“Ah, British logic,” Cloelius said, his tone shifting to that of a teacher explaining simple facts to a schoolboy. “Those I speak of are Citizens who stand accused of capital offenses and are awaiting their day in court. They all have powerful friends in Rome using every legal wrangle there is to keep them from coming to trial. Some of the crimes have to be prosecuted within a certain time limit, so if they can delay that day long enough they can walk free. Others are commuted by prolonged negotiation from death to a fine. Everyday is a barter day. But you worked here in Londinium as a Vigiles so you really should know that.”
It was true that he had heard the rumours so it was not really a surprise. But his day-to-day clientele at that time had been almost exclusively non-Citizen criminals.
“You have powerful friends?”
Cloelius hunched one shoulder in an exaggerated shrug. “Perhaps I do. Or powerful enough to keep me from trial so far. Don’t you? I am assuming you must do to have secured both Citizenship and a plum administrative appointment.” He leaned forward as if offering a confidence. “At the very least they might be able to have your Citizenship rescinded which would give you the chance of commuting your sentence to hard labour instead of the arena.”
That was something that had not occurred to Dai as a possibility before. It was true that committing any serious crime could lead to an application for the revocation of an awarded Citizenship – something given could be taken away. An option not open to those born with Citizenship status. But the kind of hard labour criminals were condemned to was brutalising.
“I don’t see that would be much better,” he said, hearing the bitterness in his own tone. “Just a slower way to die.”
“Perhaps. But at least, my British friend, you have options. Who knows? We may even grow old together in this cell.”

From Dying to be Innocent by by Jane Jago and E.M. Swift-Hook. You can listen to this on YouTube.

Madam Pendulica’s Perceptive Profiles of the Properties and Propensities of Persons Propagated in each of the Twelve Zodiacal Houses – Preferred Pets

The Working Title crew bring you the exclusive opportunity to enjoy again the mysteriously enigmatic Madam Pendulica…


This sign is a sucker for furry and cuddly, but not too keen on walkies. Aries has an affinity with long-haired cats and King Charles Spaniels.

Note: Do not ever take an Aries to an animal shelter. They will adopt the lot


Perhaps surprisingly, given the lumbering nature of the sign, the ideal animal companion is something small and intensely portable. Give a bull a gerbil and they will be ecstatic.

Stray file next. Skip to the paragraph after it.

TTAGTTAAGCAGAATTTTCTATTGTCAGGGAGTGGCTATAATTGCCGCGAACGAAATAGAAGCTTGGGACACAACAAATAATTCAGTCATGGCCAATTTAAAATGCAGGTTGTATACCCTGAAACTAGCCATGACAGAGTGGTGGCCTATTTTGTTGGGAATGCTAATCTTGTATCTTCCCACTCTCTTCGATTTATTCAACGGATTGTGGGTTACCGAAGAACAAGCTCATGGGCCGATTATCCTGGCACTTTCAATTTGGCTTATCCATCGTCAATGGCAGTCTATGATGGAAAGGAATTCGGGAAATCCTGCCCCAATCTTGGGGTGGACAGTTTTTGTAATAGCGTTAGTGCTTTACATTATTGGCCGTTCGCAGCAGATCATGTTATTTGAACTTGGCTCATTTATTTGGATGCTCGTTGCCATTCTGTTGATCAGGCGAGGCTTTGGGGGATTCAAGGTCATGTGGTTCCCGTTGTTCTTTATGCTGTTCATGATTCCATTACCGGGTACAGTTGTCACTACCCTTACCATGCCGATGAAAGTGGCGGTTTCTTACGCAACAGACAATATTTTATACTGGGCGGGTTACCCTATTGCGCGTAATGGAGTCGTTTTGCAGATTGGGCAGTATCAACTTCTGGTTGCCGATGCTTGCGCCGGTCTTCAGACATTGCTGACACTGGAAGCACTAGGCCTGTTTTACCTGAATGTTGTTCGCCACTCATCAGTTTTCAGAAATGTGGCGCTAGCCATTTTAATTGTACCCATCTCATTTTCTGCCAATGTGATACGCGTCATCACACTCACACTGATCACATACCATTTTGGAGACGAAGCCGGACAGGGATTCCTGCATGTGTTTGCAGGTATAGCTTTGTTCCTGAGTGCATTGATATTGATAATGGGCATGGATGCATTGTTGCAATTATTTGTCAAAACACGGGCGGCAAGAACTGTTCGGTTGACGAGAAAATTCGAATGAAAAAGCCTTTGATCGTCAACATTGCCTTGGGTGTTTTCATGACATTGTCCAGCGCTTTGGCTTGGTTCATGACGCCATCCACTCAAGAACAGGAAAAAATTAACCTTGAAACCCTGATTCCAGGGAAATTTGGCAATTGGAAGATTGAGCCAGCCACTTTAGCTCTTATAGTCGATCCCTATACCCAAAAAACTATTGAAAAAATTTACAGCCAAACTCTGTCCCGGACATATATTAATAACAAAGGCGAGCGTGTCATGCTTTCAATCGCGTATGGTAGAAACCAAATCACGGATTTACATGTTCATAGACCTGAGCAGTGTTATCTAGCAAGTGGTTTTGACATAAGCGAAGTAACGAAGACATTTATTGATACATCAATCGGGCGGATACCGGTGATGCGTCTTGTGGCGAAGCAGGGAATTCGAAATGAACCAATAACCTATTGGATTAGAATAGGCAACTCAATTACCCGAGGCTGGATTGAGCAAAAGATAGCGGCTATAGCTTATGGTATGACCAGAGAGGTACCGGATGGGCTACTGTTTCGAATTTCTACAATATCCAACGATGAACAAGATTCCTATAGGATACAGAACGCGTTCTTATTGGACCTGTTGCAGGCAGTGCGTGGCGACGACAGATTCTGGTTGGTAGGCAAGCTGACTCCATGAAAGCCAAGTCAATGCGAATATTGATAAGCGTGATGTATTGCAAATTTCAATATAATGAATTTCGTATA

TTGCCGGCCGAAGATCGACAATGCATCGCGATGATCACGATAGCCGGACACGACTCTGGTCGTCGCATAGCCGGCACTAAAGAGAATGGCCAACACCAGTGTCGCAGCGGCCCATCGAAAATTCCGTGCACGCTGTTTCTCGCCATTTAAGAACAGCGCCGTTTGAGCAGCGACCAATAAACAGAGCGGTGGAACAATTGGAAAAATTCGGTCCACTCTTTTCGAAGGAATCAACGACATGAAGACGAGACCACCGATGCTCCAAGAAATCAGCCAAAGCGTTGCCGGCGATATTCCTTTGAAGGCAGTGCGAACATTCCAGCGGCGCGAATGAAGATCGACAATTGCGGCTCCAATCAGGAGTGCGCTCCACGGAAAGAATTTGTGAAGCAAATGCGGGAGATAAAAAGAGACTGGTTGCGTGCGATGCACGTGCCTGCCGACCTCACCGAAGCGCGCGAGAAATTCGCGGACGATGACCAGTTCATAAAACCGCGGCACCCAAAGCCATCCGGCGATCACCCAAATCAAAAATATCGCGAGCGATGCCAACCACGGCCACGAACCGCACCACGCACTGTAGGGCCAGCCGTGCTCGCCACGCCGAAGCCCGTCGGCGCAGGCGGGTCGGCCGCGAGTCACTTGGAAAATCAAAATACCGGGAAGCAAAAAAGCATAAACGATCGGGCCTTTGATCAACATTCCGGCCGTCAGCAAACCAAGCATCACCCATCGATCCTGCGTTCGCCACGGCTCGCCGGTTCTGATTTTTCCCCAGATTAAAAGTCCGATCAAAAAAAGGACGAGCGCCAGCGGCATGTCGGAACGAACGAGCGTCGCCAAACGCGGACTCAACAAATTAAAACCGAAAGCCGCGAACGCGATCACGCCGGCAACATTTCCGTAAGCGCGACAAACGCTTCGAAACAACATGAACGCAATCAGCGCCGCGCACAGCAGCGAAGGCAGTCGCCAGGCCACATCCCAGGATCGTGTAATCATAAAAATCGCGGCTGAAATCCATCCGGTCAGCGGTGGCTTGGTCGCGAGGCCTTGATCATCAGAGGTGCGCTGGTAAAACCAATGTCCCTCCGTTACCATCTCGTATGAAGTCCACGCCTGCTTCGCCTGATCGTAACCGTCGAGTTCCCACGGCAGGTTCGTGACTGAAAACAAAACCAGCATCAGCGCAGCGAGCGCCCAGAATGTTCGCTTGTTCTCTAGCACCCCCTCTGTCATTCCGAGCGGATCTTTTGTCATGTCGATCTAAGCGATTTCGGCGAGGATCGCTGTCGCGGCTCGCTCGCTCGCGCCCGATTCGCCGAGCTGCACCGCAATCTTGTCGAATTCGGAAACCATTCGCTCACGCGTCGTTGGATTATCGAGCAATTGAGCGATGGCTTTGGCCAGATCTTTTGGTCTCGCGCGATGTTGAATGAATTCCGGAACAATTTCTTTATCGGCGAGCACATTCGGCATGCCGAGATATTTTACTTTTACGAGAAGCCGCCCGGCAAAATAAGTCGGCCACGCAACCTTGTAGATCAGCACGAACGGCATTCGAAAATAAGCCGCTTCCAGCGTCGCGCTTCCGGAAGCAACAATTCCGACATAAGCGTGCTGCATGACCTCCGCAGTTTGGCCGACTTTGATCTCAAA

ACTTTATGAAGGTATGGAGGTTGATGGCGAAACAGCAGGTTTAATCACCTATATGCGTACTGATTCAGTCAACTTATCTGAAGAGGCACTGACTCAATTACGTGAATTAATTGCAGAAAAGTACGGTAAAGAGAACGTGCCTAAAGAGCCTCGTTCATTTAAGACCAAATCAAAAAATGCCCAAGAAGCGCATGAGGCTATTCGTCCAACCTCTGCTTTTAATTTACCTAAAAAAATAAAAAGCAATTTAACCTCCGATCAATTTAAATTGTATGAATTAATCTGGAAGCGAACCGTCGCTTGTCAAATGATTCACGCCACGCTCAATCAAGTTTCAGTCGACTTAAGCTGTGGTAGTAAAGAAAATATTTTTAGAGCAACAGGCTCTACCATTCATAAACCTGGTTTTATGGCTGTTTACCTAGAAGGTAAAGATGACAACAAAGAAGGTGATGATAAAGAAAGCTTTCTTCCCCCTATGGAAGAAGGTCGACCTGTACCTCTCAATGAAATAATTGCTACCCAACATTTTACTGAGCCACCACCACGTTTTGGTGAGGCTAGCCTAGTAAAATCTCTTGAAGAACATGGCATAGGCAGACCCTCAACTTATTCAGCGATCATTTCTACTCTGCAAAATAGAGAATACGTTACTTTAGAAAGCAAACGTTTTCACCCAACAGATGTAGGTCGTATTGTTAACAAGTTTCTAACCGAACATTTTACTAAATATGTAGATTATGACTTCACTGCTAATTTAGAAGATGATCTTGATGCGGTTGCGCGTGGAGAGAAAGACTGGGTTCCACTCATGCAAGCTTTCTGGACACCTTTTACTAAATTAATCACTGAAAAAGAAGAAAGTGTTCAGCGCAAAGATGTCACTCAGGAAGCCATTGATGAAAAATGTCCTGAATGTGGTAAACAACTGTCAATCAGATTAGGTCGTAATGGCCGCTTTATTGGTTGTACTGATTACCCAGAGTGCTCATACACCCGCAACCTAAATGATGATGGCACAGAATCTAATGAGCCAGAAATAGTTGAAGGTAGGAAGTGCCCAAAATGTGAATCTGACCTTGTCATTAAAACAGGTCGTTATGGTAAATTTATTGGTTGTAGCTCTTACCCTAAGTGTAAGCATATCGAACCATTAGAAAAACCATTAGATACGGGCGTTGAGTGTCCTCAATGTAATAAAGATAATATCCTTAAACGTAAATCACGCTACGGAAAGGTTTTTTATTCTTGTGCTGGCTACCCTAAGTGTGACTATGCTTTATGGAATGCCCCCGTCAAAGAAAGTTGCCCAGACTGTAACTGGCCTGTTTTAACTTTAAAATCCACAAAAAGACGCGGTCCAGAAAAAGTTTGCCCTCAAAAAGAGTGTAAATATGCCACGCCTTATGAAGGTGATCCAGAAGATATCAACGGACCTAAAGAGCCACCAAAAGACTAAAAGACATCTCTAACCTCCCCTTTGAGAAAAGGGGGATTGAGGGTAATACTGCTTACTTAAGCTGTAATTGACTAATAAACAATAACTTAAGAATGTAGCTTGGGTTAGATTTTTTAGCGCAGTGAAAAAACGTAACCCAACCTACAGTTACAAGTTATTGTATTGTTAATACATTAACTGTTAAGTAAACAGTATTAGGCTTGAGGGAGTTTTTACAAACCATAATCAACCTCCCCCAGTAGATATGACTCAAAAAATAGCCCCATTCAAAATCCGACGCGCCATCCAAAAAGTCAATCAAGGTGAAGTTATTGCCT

Note: Do not expect a Taurus to put itself out for a pet that requires a lot of care and/or exercise.


This sign swings both ways petwise. A Gemini will be happy with either a tarantula or a kitten. Nothing in between.

Note: The two-faced twins will deeply confuse dogs and are inimical to horses.


The crab enjoys canine company of the large and drooling sort. Or goldfish.

Note: Good at dressage, especially all the going sideways bits.


What could the king of the jungle require as a pet? A Siamese cat? An elegant elkhound? An Arab steed? No. None of these. Leo gravitates towards beekeeping.

Note: Should your Leo require an indoor pet, stick insects are usefully easy to care for.


Buy a Virgo a bunny rabbit and they will be happy forever. Or if they want a walking companion, the stars suggest a yellow Labrador – for preference one with attitude.

Note: Do not expect Virgo to deal with animal sexuality. They don’t.


The balanced nature of the Libran is made complete by pets that can be kept as pairs. Lovebirds are an obvious choice.

Note: Do not buy your Libra lover a tortoise. They will forget them during hibernation.


The snarkily poisonous nature of this sign is uniquely suited to the keeping of snakes, or parrots with a vocabulary of obscenities.

Note: Don’t buy a Scorpio a puppy, they will encourage it to bite people.


The half-horse Sagittarius really bonds with horses, ponies, or hamsters.

Note: If a dog is needed, the Irish Wolfhound is nearly as big as a small pony.


Surprisingly, Capricorn does not get on with goats. They are best suited to being owned by scruffy terriers that fart a lot.

Note: Capricorn and cats is a combustible combination. There has not been a Capricorn born that won’t irritate cats enough to get their face ripped off.


Aquarians like fish. Both to eat and to look at. Feed them battered cod and buy then an indoor aquarium wherein they can watch brightly coloured swimmers.